The French & Indian War, Muskets & Tomahawks, 28mm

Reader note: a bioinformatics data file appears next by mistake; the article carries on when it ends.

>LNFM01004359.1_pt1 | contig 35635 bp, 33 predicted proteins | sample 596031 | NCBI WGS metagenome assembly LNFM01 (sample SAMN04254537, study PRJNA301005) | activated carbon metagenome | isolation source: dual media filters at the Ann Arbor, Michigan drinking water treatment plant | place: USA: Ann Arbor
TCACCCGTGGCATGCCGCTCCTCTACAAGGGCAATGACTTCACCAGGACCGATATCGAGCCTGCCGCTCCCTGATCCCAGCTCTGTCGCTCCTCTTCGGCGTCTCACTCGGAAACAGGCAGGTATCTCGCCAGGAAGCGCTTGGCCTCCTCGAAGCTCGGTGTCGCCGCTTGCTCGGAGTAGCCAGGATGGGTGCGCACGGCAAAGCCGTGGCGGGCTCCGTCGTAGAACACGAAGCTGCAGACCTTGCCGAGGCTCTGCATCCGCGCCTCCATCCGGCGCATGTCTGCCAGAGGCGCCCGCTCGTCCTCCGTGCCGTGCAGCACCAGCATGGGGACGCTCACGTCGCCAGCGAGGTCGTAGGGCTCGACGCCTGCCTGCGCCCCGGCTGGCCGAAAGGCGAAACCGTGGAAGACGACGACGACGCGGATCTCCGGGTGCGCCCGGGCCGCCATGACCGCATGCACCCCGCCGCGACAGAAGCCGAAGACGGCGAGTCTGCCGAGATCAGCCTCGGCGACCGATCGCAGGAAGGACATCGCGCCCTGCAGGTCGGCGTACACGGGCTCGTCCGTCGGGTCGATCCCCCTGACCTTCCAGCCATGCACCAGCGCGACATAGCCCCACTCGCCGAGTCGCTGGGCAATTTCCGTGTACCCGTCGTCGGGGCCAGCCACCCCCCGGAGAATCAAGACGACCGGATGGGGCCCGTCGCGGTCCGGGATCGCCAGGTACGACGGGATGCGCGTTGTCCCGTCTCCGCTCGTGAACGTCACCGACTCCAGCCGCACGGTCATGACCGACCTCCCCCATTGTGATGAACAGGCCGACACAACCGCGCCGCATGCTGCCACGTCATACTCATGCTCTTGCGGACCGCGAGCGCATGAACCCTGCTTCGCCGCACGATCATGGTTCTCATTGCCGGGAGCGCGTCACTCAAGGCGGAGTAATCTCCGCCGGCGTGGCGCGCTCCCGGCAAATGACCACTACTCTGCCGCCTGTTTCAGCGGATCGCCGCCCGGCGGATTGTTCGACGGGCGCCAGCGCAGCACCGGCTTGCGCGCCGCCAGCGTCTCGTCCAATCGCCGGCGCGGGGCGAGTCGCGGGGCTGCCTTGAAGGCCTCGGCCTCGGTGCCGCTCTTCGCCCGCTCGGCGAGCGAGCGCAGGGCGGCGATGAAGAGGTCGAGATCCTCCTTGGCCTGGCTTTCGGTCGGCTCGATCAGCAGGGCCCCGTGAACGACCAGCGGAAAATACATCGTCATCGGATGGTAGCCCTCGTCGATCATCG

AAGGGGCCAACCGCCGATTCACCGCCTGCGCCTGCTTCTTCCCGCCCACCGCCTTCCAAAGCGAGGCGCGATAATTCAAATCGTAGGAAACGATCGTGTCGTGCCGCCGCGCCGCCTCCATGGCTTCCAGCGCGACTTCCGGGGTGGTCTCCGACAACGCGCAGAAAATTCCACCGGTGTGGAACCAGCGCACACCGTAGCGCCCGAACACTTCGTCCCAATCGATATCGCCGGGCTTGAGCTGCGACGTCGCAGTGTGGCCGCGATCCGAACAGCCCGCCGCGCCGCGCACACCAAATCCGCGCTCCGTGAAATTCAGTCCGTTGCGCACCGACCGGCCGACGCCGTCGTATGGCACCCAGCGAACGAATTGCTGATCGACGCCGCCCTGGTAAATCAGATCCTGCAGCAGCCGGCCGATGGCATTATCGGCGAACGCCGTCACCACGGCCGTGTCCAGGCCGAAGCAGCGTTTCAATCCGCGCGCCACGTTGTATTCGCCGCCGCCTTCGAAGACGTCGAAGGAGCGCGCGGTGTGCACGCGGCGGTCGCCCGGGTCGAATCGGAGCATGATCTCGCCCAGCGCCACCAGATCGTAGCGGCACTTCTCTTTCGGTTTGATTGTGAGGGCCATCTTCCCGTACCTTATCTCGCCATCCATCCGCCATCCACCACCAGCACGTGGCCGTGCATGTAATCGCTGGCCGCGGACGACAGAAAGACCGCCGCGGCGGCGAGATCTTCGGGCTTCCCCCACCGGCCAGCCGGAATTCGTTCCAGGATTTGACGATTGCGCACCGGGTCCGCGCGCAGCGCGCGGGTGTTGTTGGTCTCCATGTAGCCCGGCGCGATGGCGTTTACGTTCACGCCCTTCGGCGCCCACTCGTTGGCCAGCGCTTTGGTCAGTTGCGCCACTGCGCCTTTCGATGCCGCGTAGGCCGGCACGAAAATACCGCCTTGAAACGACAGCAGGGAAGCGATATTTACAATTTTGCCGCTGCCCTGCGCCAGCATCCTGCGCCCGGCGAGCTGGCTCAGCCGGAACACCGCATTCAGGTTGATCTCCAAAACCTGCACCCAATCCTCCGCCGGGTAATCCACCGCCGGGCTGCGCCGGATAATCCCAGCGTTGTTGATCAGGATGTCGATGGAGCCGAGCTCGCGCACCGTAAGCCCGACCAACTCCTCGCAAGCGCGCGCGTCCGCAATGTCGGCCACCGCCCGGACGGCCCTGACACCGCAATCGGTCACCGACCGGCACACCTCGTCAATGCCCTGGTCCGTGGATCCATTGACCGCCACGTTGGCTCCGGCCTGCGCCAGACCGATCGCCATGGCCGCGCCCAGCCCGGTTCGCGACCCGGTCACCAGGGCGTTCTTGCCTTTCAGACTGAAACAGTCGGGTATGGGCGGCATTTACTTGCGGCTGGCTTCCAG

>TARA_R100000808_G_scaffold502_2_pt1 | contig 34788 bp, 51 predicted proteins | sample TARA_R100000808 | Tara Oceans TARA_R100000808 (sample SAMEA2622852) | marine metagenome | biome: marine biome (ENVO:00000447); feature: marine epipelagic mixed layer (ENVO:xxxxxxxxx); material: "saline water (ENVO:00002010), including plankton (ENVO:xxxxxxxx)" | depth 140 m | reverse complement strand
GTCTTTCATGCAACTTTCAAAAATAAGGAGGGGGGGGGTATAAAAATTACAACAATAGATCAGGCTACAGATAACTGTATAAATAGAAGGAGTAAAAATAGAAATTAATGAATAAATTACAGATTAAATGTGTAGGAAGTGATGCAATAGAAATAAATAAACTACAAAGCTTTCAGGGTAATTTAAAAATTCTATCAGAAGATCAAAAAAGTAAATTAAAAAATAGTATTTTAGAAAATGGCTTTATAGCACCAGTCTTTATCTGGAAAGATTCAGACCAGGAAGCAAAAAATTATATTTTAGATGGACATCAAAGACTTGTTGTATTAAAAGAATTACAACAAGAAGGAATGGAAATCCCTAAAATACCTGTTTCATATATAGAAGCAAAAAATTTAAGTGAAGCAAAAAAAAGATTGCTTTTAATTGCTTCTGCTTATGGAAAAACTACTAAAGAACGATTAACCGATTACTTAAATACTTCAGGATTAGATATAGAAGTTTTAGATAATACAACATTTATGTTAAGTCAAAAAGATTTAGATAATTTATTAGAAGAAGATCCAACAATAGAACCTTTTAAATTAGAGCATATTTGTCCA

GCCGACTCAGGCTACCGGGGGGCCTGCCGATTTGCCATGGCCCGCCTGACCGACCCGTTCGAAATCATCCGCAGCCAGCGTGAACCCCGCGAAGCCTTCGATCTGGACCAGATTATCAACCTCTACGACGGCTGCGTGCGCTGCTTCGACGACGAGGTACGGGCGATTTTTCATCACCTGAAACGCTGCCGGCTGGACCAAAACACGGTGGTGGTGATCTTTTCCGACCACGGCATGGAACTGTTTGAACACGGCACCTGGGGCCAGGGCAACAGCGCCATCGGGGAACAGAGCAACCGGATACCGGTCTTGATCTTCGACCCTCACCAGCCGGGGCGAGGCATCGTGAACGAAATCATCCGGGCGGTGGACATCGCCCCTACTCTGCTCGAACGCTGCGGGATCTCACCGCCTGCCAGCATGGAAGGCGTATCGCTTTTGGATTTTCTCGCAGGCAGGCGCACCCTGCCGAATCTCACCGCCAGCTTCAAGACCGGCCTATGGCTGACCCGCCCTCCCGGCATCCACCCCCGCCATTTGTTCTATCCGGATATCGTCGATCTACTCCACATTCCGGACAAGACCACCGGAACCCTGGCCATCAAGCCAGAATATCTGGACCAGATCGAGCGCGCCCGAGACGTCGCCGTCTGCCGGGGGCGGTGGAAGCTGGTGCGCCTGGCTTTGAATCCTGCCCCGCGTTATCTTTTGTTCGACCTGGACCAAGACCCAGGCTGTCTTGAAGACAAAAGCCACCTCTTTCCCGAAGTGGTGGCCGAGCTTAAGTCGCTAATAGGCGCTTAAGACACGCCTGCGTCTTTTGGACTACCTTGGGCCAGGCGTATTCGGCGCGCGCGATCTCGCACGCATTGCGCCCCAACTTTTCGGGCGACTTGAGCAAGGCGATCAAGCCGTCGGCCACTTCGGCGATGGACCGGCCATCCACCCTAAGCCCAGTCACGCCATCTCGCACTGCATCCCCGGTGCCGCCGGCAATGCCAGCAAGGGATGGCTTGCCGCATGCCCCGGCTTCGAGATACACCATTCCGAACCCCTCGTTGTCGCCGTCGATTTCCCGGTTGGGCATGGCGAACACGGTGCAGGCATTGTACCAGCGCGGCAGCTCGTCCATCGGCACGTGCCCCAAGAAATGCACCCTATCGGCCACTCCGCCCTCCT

We hadn’t done played a French & Indian Wars game for a while, and so we decided to give it a go. As usual this was a multi-player affair, with three players a side – Dougie, Bart and I playing the British, and Peter, Campbell and German Michael the French and their Indian allies. this was a “Raid” scenario – to win the French attackers had to destroy all of the four buildings on the table. The British were there to stop them. We played the game on a 6×4 foot table, with the scattered North Valley hamlet in the centre of the table, with woods all around its periphery. Peter and Michael entered the table on one short end with a horde of Huron Indians and a unit of Coureur de Bois, while Campbell led his militia on the other short edge. they though,m were backed up by a unit of Troupes de la Marine. For their part the British came on on the centre of the two long ends, guaranteeing they’d be in the middle of the scrap.Dougie had three units of regulars (one highlanders, one line and one lights), while Bart had three – one of grenadiers, one of rangers and the other of Provincial troops. My unarmed female settlers headed for the safety of the church, while their menfolk formed themselves into two small units, to defend their families to the last. Due to a lack of numbers we had to bring the Indians on in two waves – the first of four units, the second of three. So, the players were ready, the troops were deployed, the cards were shuffled, and the stage was set for our little scrap in Vandalia County’s North Valley.Actually, things went badly for the French from the start. Campbell managed to set fire to one of the buildings, but then his Marines didn’t move for the next two turns, leaving his militia outgunned and outnumbered. In Muskets & Tomahawks, you activate when the card for your troop type is drawn. However, to spice things up we put an end of turn card in there. Once it gets drawn then all the cards are reshuffled, and you start again, whether you’ve moved or not. Campbell’s French regulars always seemed to be at the bottom of the pack!Dougie and peter played a fairly aggressive game from the start. A unit of my armed settlers tried to hold of the advancing Indians with long-range musketry. As they were in the open and the Indians were hiding behind trees this didn’t work to well. The return fire all but wiped me out. Fortunately Dougie’s Highlanders came to their aid, led by Captain McKipper of the 42nd. As the Indians emerged from the trees the Highlanders raced round a building and charged into them. Both sides took casualties, but by the end of the scrap the Indians were broken, and the survivors fled back into the forest. Seeing this, Michael decided to emulate the move by charging Bart’s grenadiers. Two units of Indians emerged from the forest -only to be met by the grenadier’s volley fire at close range. Bart had formed them into a firing line – in fact he formed his whole force into a big square – and he simply blazed away. What remained of Michael’s Indians broke and ran. Oh, all apart for one unit. Michael’s Indian leader figure promptly headed off the table, accompanied by his one remaining unit. Why? All would be revealed at the end. Meanwhile, Campbell’s Militia de Quebec were in action. The one unit that set fire to the building then took up a firing position in the woods, where they were joined by their companions. Their fire began whittling away the Provincial unit, and eventually it forced a reaction test. Bart rolled a “1” and the colonials duly ran away. That removed one face of Bart’s square. By now Campbell’s regulars – his Marines – were n the move again, and soon both the militia and the tardy Marines were sniping at the British grenadiers.Back on the far side of the table McKipper had led his men into the forest in pursuit, only to run into the Indian second wave coming the other way. He and his men were duly cut down, and the woman accompanying the captain was taken prisoner. Why was she there? All would be revealed. Back in the Grenadier’s firing line they were now taking fire from the second wave of Indians from one side and the Marines and French militia from the other. Eventually they retired into the edge of the trees, accompanied by the small unit of rangers. There Bart’s much depleted force hung out for the rest of the game. In the centre of the table my armed settlers had fought off an Indian attack on the church, and after that they weren’t threatened again.Then though, another unit of second wave Indians under Campbell’s control had set fire to the inn. They were charged and driven off by the British light infantry, which is where we ended the game. The Indians were still lurking in the forest, sniping away, and the militia and French regulars ruled the roost in their patch of the table. however, the British now controlled two of the four buildings, which meant the French had failed to win put the valley to the torch. So, a British win… or so we thought…We still had to take into account the sub plots. At the start of the game, everyone draws a chit with a sub plot written on it. If they achieve it, they can turn a win into a draw, or vice versa. Michael, not surprisingly, was to make sure he and his prize unit survived the game. He managed this by leading it off the battlefield! Campbell had the opposite problem – an awkward unit of militia he wanted to get rid of by getting them killed. I think he did it – I suspect it was the small unit of Indians that set fire to the Inn – and which was promptly chopped up by a much larger unit of British light infantry. Dougie had to make sure his female charge survived. Nope – when McKipper was killed, she fell into the clutches of Chief Dripping Beaver. Bart didn’t get his – whatever it was, and I didn’t get mine, which was to kill an enemy leader in hand-to-hand combat. I got killed to early on for that! I think Peter’s sub-plot was something involving close combat, which he achieved by sticking a tomahawk into the head of Captain McKipper.So, that meant that the French players had all achieved their sub plots, while none of the British players achieved theirs. that then, turned what was otherwise a British victory back into a hard-fought draw. All very silly – but also thoroughly entertaining!